- By Mohamed El DahshanMohamed El Dahshan is a development economist and a nonresident fellow at the Tahrir Institute for Middle East Policy.
With her white hijab and the slight gap between her teeth, Fatma Nabil looks like my cousin. She probably looks like everybody’s cousin.
Yet after presenting the afternoon news last week, Fatma became the most recognizable face on Egyptian television: She is, after all, Egypt’s first veiled TV news anchor. Ever.
Is this a (small) revolution, as it has been painted in many — mostly foreign — media outlets? Yes, but not for the reasons most think.
Allowing Fatma Nabil on air signifies the end of a decades-long policy of discrimination against hijabi newscasters in publicly owned broadcasting organizations, where covering one’s hair meant being banned from airtime.
This is a reversal of a long-outdated and unfair policy. At the same time, as people in Arab countries have been watching Arab TV channels for years now, the sight of a veiled newsreader is neither shocking nor unusual. This story, then, really shouldn’t have been a big deal.
In a country where nearly 90 percent of adult Muslim women wear a headscarf, it’s the banning of headscarf-wearers from television that should have been the real story, not the opposite. The ban was enforced by Mubarak’s long-serving minister of information, Safwat Al-Sharif, and has produced a number of lawsuits from women who were affected by the law. First Lady Suzanne Mubarak was notorious for her staunch anti-hijab position — which went as far as influencing the appointment of male ministers based on whether their wives were veiled or not.
When Harry Roselmack became the first black prime time evening newscaster on France’s TF1 channel in 2006, his appointment was hailed as the rectification for the country’s long-standing discrimination, creating a successful and positive role model for black youth — as well as challenging the traditional and exclusionary self-image that to be "French" is to be white.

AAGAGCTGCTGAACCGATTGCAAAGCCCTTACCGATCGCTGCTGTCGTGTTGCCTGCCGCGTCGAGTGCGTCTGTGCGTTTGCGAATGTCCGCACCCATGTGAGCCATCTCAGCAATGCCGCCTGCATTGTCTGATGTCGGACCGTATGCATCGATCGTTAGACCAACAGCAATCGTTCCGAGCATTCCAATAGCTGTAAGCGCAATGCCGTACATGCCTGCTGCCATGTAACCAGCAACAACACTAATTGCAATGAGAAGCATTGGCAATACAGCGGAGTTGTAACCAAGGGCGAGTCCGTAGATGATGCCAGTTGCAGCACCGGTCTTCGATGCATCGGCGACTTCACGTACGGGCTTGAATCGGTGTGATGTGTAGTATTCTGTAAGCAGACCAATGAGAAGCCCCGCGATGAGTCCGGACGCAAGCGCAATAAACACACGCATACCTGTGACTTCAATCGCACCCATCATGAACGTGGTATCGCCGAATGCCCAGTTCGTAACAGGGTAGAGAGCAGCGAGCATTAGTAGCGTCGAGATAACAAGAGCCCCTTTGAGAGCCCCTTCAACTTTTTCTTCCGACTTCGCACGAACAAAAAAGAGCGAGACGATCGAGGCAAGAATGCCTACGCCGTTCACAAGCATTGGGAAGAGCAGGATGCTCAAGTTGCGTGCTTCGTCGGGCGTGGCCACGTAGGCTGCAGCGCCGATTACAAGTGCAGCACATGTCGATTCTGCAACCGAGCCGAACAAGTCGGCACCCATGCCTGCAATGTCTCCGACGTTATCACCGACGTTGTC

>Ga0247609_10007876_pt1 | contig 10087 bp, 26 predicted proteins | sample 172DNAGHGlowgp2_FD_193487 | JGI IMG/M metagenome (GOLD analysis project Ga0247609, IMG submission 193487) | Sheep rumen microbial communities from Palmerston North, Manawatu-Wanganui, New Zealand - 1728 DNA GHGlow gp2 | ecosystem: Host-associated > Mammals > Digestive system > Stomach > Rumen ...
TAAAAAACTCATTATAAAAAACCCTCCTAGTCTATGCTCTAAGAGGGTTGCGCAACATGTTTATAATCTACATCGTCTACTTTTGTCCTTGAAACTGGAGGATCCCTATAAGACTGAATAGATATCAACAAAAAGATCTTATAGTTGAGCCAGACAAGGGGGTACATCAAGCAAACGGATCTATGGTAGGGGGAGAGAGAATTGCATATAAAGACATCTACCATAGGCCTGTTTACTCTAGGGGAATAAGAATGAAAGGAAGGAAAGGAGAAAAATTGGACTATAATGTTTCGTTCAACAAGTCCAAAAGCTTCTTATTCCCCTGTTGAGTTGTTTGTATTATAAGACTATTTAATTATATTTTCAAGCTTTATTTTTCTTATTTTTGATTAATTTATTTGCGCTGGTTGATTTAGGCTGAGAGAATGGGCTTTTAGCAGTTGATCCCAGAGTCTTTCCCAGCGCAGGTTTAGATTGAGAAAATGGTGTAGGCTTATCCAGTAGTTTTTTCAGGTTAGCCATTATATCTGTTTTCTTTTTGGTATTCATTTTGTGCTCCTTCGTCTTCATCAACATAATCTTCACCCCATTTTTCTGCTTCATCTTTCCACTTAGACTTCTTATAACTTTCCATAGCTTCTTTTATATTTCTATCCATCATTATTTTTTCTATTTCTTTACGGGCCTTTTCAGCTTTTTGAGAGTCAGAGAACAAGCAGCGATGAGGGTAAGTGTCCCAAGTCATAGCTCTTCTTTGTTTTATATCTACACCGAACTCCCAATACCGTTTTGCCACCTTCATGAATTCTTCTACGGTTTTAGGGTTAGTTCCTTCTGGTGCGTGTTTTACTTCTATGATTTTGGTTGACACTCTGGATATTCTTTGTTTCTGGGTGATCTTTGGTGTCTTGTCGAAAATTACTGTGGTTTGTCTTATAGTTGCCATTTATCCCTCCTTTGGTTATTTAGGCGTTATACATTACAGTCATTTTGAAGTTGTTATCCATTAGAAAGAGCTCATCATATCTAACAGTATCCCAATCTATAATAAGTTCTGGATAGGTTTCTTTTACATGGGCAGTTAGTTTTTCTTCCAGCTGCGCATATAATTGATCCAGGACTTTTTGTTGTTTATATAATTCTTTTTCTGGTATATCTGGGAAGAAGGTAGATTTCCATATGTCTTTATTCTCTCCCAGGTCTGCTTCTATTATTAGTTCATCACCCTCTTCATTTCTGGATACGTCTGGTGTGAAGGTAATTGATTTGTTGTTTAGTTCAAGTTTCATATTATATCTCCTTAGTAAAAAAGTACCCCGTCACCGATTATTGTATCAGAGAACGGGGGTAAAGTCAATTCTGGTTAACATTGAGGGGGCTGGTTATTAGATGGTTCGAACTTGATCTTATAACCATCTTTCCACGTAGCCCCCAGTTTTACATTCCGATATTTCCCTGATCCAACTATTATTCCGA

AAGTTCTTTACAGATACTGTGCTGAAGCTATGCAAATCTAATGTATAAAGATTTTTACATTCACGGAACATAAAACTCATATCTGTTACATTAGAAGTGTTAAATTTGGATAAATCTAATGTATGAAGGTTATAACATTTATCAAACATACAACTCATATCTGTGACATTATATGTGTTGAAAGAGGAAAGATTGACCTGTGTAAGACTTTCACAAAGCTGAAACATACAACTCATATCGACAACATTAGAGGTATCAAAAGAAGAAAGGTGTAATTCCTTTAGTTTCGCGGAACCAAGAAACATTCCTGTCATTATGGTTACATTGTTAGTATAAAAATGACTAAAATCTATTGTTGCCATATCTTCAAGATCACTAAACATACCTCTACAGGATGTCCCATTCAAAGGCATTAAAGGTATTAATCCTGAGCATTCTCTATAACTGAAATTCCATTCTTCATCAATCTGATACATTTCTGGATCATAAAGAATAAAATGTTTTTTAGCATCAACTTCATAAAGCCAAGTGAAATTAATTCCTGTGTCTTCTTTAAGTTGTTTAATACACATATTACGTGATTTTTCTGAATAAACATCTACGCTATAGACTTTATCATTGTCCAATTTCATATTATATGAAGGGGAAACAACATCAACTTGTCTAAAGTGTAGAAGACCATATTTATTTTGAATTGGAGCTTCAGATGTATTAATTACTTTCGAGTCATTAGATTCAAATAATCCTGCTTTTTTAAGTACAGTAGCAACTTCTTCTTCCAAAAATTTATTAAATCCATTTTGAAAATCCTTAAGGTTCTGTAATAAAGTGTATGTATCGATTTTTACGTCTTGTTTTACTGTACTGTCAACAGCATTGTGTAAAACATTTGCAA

I was reminded of this story when I first saw Fatma Nabil on TV. Her appointment to the afternoon newscast (not the more popular evening news, mind you) will, I believe, also send a positive message to millions of young women who have hit the "hijab glass ceiling" and have been discriminated against for their religious and sartorial choices.
Such discrimination is pervasive in public and private institutions. The diplomatic service is one such prestigious government body that has been known to discriminate against veiled women, both in recruitment and in foreign missions. Women who insist on wearing veils are often kept in domestic offices or are restricted to serving in Islamic countries.
The appearance of this veiled woman on Egyptian television is not a manifestation of the Muslim Brotherhood imposing its will on national television. (While the Brotherhood is indeed trying to manipulate public opinion, this particular instance is not a manifestation of such a policy. A newsreader, after all, does not control what she reads.)
If one wants to look for the Brotherhoodization of Egyptian television, look to the appointment of a Brotherhood member, Salah Abdel-Maksoud, as Minister of Information. Look at programming, at what is being allowed or censored. The issue of free media deserves our close attention — but it would be counterproductive to flag apparent false positives such as Fatma Nabil’s appointment.
I am glad for her and hope this will be the beginning of the end of a shameful policy of discrimination.